The United States-China agreement on climate change is a huge political triumph, possibly “historic,” as its supporters say. Whether it much alters the world’s climate is a more open question.
Recall the agreement’s outlines. By 2030, China pledges to reach peak emissions of global greenhouse gases and also to increase its reliance on non-fossil fuels to 20 percent of its total energy. For its part, the United States committed to reducing its greenhouse gas emissions in 2025 by 26 percent to 28 percent from 2005 levels.
Environmentalists correctly see three big gains.
First, it makes China a major player in the climate debate. Writing in the Wall Street Journal, Fred Krupp, president of the Environmental Defense Fund, put it this way: “The argument that the U.S. can’t act because China won’t act has finally begun to fade. A very understandable anxiety — that America can’t cut carbon emissions while our biggest competitor keeps burning dirty energy with no end in sight — can now be put to rest.”
Second, it pushes other countries to make similar emission-cut pledges before the next international negotiation, scheduled for 2015 in Paris. “[This] sends a powerful signal to those who have been sitting on the sidelines, like Australia and Canada and some developing nations,” said Jake Schmidt of the Natural Resources Defense Council. Smaller countries would have less fear that their emission cuts would simply be offset by increases from the two largest emitters. In 2012, Chinese and American emissions represented 42 percent of the main greenhouse gas — carbon dioxide — according to the International Energy Agency (IEA). China’s share was 26 percent; the U.S. share, 16 percent.
Third, the emphasis on non-fossil fuels raises the possibility of technological breakthroughs transforming energy use. There are big advantages to being a “first-mover in technological innovation,” notes Paul Joffe of the World Resources Institute. This is the crux of the matter, because fossil fuels — coal, oil, natural gas — still provide roughly 80 percent of the world’s energy. The quandary of climate change is how to wean the world from these fuels without causing a global economic collapse.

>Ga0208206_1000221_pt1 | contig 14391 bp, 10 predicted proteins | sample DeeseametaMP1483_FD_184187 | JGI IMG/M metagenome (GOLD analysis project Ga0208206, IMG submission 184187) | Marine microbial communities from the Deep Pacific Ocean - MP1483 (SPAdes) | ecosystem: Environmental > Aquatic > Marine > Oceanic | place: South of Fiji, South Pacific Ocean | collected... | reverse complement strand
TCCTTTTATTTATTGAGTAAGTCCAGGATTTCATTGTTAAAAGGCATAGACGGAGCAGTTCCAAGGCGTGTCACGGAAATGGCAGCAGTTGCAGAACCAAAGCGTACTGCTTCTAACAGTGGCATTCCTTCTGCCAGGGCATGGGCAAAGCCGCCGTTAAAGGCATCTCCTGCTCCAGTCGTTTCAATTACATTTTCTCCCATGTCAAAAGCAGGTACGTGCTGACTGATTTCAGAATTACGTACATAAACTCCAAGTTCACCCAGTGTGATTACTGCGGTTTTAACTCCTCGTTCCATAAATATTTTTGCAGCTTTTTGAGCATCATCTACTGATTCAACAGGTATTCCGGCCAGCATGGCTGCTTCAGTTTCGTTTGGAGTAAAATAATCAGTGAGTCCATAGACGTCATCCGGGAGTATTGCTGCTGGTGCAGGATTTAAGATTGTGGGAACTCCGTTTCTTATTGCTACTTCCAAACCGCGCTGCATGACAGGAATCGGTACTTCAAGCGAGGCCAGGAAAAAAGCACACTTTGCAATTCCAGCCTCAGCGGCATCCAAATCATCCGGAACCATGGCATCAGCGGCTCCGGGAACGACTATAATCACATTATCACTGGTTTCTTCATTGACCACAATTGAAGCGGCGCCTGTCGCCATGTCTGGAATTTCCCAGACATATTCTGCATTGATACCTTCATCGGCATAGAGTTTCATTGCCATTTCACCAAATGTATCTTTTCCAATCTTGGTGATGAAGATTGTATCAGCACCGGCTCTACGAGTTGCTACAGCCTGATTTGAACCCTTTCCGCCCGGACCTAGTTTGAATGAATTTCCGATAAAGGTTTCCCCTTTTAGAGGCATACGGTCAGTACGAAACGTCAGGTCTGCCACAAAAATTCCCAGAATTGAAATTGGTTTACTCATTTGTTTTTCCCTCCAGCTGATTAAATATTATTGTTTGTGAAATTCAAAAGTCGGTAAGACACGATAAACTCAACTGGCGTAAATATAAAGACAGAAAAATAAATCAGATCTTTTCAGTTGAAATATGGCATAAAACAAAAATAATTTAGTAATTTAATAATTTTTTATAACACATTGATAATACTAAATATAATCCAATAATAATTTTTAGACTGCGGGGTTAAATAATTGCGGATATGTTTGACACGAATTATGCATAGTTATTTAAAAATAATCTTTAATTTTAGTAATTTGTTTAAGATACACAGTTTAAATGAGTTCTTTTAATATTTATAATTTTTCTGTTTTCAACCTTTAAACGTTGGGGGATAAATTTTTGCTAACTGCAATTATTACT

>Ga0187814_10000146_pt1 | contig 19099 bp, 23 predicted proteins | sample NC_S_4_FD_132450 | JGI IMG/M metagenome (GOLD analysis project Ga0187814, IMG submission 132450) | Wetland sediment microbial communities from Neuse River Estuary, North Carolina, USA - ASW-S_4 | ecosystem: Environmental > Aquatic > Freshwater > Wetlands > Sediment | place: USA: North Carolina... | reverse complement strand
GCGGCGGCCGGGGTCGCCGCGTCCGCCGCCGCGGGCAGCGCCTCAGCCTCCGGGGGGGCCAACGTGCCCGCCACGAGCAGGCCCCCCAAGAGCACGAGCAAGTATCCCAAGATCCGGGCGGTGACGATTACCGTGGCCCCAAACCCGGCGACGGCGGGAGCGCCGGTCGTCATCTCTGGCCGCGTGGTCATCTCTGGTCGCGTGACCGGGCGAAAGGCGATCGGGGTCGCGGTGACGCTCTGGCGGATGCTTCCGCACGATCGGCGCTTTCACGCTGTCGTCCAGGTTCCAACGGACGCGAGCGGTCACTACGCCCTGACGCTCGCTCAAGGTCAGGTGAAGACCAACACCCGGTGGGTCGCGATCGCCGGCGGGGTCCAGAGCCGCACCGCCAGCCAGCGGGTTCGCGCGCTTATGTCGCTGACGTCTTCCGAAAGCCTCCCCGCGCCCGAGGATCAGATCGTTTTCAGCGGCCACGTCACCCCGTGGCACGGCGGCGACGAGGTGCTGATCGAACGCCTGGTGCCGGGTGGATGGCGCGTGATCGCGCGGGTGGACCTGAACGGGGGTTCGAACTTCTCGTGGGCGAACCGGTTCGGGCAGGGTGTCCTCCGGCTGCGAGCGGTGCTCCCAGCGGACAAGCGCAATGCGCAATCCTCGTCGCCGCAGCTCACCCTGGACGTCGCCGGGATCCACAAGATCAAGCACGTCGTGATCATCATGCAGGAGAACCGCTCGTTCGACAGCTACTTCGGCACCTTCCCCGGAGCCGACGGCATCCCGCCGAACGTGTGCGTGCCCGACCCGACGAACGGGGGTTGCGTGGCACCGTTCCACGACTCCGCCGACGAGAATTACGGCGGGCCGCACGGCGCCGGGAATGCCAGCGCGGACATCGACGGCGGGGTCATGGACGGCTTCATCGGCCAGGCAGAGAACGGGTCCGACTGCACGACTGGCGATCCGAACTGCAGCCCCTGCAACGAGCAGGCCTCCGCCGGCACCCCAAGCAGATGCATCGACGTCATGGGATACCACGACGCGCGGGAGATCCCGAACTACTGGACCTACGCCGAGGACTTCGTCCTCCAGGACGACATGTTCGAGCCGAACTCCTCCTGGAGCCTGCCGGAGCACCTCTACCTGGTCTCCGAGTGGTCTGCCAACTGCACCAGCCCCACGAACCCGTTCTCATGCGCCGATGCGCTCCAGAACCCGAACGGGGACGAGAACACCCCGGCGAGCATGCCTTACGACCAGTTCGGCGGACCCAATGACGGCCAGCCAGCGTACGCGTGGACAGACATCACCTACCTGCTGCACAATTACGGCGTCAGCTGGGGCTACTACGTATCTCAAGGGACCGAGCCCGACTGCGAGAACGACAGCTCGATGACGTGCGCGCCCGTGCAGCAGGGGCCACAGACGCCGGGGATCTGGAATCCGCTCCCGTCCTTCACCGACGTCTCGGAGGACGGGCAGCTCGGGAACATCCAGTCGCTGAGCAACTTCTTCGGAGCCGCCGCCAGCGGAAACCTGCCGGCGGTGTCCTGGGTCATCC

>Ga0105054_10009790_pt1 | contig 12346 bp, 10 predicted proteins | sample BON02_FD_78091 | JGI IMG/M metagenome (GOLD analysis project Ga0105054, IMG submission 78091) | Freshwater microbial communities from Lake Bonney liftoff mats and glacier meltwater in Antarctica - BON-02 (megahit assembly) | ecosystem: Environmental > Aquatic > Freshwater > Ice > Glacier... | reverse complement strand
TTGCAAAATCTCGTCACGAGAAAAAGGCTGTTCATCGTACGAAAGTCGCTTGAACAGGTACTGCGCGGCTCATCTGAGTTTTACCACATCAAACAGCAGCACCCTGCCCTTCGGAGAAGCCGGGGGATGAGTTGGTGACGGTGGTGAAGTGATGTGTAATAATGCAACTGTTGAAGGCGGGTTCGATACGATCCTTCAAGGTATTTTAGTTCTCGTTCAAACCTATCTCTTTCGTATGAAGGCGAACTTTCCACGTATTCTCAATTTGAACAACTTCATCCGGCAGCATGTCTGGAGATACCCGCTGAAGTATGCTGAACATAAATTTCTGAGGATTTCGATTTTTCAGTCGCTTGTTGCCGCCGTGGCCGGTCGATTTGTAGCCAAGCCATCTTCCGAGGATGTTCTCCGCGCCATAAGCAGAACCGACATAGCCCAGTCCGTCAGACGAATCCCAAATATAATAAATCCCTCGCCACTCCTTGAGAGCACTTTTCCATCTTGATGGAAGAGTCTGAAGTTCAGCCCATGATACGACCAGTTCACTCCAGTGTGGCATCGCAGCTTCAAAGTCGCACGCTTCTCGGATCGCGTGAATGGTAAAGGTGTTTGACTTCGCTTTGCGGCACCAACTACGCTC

In this light, the U.S.-China deal looks less impressive. For starters, it’s voluntary. If either the United States or China doesn’t meet its goals, there are no penalties and no enforcement.
Just how the United States will cut emissions by roughly one-quarter from 2005 levels is unclear. Based on government data, emissions in 2012 were already 10 percent below 2005 levels. These cuts are usually attributed to a weak economy that uses less energy; switching from coal to natural gas for electricity generation (natural gas’s carbon dioxide emissions are about half coal’s); and more fuel-efficient vehicles meeting tougher government standards.
Some of these trends might continue; others might not. All might be amplified by new subsidies for wind and solar, a cap-and-trade system and an energy tax. Or targets might be missed.
As for China, the agreement allows unlimited emissions expansion until 2030, when they are already projected to stabilize. Not that China wants unlimited expansion. It’s trying to limit coal-fired electricity plants, because their choking pollution is unhealthy and widely unpopular. Logically, China has also promoted renewables; it already had a goal that they will represent 15 percent of energy use by 2020. The agreement with the United States mostly covers these existing policies, not new ones.
Despite its best efforts, China still needs more fossil fuels to feed a growing economy. By 2030, its greenhouse gas emissions could increase by one-fifth from 2012 levels, estimates the IEA. (Chinese news reports last week suggested the country wants to hold growth to 16 percent by 2020.) Other developing countries, led by India, are in a similar position. But even if all cut emissions growth, the specter of climate change would remain.
The reason is this: The planet’s warming results from the concentration of greenhouse gases in the atmosphere, not annual volumes of new emissions. Lower increases in annual emissions or modest declines don’t solve the problem. The gases’ atmospheric concentrations continue to grow — just more slowly — and greater concentrations increase the likelihood of warming. With present policies, concentrations will reach levels in 2040 that gradually raise temperatures by 2 degrees Celsius (3.6 degrees Fahrenheit), says the IEA. And concentrations would continue to rise.
Confronting global warming is so difficult because doing anything meaningful requires radical changes to all the world’s major economies — virtually abandoning fossil fuels when there is no easy substitute. Also, there is legitimate uncertainty over the extent of future temperature movements. Even many believers in climate change acknowledge that, while skeptics assert that the danger is overstated. History may judge the U.S.-China agreement a significant turning point in this struggle — or just a fleeting act of political symbolism.
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